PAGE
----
Teachers have little reason to budge since their previous contract remains in effect and they continue to earn raises based on longevity. Thus the union will likely drag out the negotiations until after next fall’s election when they hope to elect a Democratic Governor and renegotiate a bailout without Mr. Corbett’s preconditions.

Meantime, union leaders will whipsaw the GOP Governor for increasing corporate tax credits for private school scholarships that benefit low-income students in failing schools and then for not caring about Philadelphia’s poor, black kids. The tragedy is that Mr. Corbett’s ideas will help those kids while the union is dooming most of them to lives of underachievement and poverty. Where are Education Secretary Arne Duncan and President Obama when they really could help?

A version of this article appeared September 25, 2013, on page A16 in the U.S. edition of The Wall Street Journal, with the headline: Failure in Philadelphia.

Justice Department vs. Louisiana Voucher Kids

September 25, 2013
  • OPINION The Wall Street Journal
  • September 23, 2013, 7:09 p.m. ET

Eric Holder hauls out a 40-year-old civil rights case to attack minority school choice.

By CLINT BOLICK

School-choice programs have faced no shortage of legal challenges en route to their adoption in 18 states and the District of Columbia. But none of the challenges is so perverse or perplexing as the Justice Department’s motion last month to wield desegregation decrees to halt Louisiana’s voucher program.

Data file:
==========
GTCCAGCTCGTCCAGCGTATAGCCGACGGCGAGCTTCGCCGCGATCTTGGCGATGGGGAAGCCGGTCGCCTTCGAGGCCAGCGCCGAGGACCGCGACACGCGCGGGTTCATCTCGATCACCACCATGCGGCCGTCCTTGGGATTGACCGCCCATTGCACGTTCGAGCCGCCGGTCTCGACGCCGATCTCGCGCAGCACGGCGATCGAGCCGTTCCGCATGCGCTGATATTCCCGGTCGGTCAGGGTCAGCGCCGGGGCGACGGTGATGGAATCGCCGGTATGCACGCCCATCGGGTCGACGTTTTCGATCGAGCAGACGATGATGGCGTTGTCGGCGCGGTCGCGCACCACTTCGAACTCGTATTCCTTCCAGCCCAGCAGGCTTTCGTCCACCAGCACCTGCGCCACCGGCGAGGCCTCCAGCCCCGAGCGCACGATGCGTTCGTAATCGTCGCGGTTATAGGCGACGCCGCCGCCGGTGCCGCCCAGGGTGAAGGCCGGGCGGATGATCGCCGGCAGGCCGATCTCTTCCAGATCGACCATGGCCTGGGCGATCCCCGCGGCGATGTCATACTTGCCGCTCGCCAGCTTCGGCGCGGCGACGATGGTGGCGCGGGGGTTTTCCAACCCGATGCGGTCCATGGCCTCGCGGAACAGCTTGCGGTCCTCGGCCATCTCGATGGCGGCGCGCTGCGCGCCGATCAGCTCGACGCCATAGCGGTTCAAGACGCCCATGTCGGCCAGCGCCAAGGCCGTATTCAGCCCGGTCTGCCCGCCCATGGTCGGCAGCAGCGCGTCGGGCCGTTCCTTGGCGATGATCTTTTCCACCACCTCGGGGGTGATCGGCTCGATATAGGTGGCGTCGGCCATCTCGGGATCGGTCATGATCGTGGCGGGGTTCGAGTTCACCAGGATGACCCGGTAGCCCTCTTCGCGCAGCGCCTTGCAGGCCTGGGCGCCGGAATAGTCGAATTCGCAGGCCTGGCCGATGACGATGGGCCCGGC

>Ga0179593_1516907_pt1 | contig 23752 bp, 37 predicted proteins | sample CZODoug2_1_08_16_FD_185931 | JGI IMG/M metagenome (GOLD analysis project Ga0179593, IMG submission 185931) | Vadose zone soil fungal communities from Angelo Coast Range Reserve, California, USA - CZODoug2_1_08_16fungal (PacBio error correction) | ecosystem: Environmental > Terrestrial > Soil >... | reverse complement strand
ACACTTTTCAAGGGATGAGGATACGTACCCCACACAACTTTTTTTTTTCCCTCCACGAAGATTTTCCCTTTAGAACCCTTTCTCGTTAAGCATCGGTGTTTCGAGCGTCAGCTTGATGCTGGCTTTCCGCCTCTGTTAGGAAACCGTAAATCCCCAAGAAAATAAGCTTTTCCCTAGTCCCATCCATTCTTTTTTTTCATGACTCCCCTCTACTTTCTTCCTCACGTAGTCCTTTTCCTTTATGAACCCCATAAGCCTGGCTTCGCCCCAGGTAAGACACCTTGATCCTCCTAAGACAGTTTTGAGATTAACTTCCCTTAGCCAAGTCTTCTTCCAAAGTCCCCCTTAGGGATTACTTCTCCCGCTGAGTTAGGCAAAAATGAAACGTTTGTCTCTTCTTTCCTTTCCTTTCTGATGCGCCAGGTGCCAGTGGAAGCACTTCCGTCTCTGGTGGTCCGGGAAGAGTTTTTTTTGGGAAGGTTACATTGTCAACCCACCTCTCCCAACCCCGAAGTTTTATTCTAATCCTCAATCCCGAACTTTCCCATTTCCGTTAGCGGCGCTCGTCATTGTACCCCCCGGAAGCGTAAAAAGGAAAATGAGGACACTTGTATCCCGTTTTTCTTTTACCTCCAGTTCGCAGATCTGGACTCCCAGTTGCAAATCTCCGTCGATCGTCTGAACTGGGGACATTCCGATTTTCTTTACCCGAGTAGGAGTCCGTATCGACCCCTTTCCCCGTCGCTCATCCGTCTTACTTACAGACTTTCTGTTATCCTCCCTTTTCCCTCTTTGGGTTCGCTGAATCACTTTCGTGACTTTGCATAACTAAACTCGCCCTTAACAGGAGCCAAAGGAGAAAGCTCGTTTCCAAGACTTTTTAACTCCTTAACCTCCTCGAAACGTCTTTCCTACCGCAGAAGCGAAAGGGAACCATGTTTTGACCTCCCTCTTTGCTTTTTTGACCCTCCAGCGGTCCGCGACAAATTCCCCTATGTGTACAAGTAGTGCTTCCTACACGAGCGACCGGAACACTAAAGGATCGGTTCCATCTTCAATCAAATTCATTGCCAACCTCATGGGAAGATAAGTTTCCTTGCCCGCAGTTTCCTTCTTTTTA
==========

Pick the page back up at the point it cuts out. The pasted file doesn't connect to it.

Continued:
As part of its efforts to boost educational opportunities for disadvantaged children, last year Louisiana enacted the Student Scholarships for Educational Excellence Program. The statewide program provides tuition vouchers to children from families with incomes below 250% of the poverty line whose children otherwise would attend public schools that the state has graded C, D or F. This year, roughly 8,000 children are using vouchers to attend private schools. Among those, 91% are minority and 86% would have attended public schools with D or F grades.

Attorney General Eric Holder argues the program runs afoul of desegregation orders, which operate in 34 Louisiana school districts. By potentially altering the racial composition of those schools by taking minority children out of failing public schools, the Justice Department asserts the program “frustrates and impedes the desegregation process.” It has asked a federal court to forbid future scholarships in those districts until the state requests and receives approval in each of the 22 or more cases that might be affected.

If successful, the Justice Department’s motion could thwart school choice—not just vouchers, but charter schools—in hundreds of districts across the country that are still subject to desegregation decrees. And it would deprive thousands of Louisiana schoolchildren, nearly all of them black, of the only high-quality educational opportunities they have ever had.